Designated router and backup designated router
Based on the network type, OSPF router can elect one router to be a designated router (DR) and one router to be a backup designated router (BDR). For example, on multiaccess broadcast networks (such as LANs) routers defaults to elect a DR and BDR. DR and BDR are elected to minimize the number of adjacencies formed and to serve as the central point for exchanging OSPF routing information. However, on point-to-point links, the DR and BDR are not elected since only two routers are directly connected.
Each non-DR or non-BDR router will exchange routing information only with the DR and BDR, instead of exchanging updates with every router on the network segment. DR will then distribute topology information to every other router inside the same area. The backup designated router (BDR) serves as a hot standby for the DR. It receives all routing updates from OSPF adjacent routers, but it will not disperse LSA updates.
To send routing information to a DR or BDR, the multicast address of 188.8.131.52 is used. A DR sends routing updates to the multicast address of 184.108.40.206. If the DR fails, the BDR will take its role of redistributing routing information.
On LANs, DR and BDR have to be elected. Two rules are used to elect a DR and BDR:
1. the router with the highest OSPF priority will become a DR. By default, all routers have a priority of 1.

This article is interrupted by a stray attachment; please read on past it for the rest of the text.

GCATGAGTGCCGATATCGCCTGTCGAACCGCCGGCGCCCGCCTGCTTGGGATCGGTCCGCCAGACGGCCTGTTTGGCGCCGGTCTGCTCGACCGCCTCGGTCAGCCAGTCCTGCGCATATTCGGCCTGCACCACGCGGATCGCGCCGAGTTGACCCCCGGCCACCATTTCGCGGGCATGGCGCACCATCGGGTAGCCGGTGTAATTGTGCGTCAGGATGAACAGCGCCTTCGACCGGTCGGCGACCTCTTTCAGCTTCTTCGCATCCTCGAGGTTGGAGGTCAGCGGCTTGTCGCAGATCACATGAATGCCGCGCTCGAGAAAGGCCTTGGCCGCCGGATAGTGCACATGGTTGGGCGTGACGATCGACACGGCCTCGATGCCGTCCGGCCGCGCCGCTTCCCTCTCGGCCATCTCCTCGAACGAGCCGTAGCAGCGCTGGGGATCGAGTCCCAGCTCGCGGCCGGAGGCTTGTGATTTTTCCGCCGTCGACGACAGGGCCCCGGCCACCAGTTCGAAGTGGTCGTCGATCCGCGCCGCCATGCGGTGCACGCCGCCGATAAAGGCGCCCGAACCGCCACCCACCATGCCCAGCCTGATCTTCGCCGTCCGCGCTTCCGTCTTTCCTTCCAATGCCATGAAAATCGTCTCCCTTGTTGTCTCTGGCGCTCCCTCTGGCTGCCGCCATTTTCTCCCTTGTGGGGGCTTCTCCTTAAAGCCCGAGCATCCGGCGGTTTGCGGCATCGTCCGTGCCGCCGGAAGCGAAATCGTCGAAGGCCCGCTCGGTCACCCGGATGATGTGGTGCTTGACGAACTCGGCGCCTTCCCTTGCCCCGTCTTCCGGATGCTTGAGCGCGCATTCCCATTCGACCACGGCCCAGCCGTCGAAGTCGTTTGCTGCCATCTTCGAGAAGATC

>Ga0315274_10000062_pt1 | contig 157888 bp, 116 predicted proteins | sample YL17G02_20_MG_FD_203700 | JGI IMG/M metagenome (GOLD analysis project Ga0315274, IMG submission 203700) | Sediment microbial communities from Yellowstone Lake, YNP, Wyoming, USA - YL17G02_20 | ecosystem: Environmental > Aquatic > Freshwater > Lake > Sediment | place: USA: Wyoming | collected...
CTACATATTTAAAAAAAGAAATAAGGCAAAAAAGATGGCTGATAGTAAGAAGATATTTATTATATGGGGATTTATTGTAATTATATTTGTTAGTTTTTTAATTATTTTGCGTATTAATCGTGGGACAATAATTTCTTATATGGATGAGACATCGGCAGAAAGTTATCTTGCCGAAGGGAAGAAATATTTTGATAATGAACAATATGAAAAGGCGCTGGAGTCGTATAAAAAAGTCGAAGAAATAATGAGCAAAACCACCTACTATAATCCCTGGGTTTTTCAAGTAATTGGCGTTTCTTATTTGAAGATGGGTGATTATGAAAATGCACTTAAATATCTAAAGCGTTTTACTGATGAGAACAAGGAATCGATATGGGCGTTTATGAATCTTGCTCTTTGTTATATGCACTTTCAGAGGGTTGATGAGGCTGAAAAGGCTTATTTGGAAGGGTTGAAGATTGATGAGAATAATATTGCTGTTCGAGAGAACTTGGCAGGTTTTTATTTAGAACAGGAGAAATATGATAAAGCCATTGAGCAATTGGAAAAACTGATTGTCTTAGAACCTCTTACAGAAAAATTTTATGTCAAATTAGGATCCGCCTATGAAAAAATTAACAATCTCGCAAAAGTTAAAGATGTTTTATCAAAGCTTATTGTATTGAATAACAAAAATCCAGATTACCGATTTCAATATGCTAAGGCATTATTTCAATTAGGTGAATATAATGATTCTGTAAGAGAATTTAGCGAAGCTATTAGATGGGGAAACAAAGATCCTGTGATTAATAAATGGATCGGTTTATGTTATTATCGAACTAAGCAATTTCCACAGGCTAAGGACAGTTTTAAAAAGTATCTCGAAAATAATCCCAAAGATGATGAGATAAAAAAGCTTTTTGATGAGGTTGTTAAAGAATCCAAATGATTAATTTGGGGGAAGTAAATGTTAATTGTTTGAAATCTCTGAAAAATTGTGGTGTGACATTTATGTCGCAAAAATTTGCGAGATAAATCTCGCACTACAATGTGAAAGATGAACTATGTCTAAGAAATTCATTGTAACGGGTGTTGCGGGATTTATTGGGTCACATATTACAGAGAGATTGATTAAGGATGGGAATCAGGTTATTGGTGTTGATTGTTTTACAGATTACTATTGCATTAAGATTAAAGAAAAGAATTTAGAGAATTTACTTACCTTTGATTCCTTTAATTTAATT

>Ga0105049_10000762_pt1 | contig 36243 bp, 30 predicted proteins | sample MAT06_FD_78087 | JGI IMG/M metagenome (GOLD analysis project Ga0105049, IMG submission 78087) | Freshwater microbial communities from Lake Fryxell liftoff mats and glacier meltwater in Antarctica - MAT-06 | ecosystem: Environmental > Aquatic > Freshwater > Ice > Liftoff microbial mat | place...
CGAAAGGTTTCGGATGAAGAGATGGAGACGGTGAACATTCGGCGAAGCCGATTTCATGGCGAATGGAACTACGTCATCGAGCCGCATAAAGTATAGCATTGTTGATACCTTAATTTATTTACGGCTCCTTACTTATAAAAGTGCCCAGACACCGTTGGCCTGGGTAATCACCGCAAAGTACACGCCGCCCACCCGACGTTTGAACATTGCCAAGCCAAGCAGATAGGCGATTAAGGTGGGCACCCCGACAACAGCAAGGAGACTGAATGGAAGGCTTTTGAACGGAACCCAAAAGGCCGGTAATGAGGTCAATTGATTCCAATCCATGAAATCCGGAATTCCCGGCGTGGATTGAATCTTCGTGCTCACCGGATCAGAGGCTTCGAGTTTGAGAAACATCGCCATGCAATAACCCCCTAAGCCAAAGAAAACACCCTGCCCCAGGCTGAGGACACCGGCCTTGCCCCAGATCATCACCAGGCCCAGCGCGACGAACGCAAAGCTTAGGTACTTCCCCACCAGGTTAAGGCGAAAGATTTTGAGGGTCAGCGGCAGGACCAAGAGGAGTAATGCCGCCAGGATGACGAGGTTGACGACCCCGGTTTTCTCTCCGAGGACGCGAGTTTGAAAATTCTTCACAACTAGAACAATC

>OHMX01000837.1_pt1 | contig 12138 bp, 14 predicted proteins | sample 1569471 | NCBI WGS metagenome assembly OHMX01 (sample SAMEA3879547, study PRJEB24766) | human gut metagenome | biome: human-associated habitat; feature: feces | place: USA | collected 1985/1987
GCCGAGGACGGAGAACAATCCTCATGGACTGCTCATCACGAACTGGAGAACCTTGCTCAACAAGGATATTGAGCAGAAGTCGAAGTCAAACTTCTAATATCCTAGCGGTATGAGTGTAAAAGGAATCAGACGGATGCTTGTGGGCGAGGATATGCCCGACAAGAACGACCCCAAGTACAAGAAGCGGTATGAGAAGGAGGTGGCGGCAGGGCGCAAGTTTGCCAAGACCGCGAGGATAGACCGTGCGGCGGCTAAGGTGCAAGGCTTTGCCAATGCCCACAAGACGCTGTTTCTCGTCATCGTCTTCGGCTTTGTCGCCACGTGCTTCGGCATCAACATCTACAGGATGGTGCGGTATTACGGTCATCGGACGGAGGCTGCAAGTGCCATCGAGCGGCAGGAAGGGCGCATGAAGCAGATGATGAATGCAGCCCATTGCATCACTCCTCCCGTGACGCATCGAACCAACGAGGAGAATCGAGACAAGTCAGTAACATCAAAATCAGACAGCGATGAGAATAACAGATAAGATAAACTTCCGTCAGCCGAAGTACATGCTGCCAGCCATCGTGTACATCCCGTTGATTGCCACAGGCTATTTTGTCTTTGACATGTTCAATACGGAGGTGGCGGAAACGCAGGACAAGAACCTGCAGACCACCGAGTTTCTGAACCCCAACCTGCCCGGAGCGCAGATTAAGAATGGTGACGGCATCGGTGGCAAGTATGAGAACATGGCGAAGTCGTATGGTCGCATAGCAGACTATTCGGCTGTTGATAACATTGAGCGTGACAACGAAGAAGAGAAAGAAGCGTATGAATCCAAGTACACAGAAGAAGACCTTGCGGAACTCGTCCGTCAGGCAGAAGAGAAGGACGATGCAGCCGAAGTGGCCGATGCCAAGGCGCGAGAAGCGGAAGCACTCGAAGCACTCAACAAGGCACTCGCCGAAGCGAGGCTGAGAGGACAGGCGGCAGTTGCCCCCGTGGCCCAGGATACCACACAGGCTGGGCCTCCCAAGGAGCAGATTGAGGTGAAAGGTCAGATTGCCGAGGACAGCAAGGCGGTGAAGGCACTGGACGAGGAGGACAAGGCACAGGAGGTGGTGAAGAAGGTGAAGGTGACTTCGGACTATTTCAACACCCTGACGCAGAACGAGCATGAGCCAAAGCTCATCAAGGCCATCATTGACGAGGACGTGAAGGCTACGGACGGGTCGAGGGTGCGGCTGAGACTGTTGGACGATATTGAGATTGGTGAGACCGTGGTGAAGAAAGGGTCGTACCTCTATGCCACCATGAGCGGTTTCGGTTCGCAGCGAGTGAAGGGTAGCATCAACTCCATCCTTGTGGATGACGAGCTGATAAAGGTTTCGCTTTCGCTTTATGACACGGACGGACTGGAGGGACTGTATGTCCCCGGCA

2. if there is a tie, the router with the highest router ID wins the election. The router with the second highest OSPF priority or router ID will become a BDR.
Consider the following example:
All routers in the network above are running OSPF and are in the same area (area 0). Let’s say that the routers R1 and R2 have been elected as DR and BDR because they have the highest and the second highest router ID (220.127.116.11 and 18.104.22.168 respectively). If the R4’s directly connected subnet fails, R3 informs only R1 and R2 (the DR and BDR for the segment) of the network change. R1 (the DR) then informs all other non-DR and non-BDR routers of the change in topology (in this case, only the router R3).
We can verify that R1 and R2 are indeed the DR and BDR of the segment by typing the show ip ospf neighbors command on R3:
R3#show ip ospf neighbor Neighbor ID Pri State Dead Time Address Interface 22.214.171.124 1 FULL/DROTHER 00:00:33 10.0.0.5 FastEthernet0/0 126.96.36.199 1 FULL/DR 00:00:33 10.0.0.1 FastEthernet0/0 188.8.131.52 1 FULL/DROTHER 00:00:33 10.0.0.4 FastEthernet0/0 184.108.40.206 1 FULL/BDR 00:00:33 10.0.0.2 FastEthernet0/0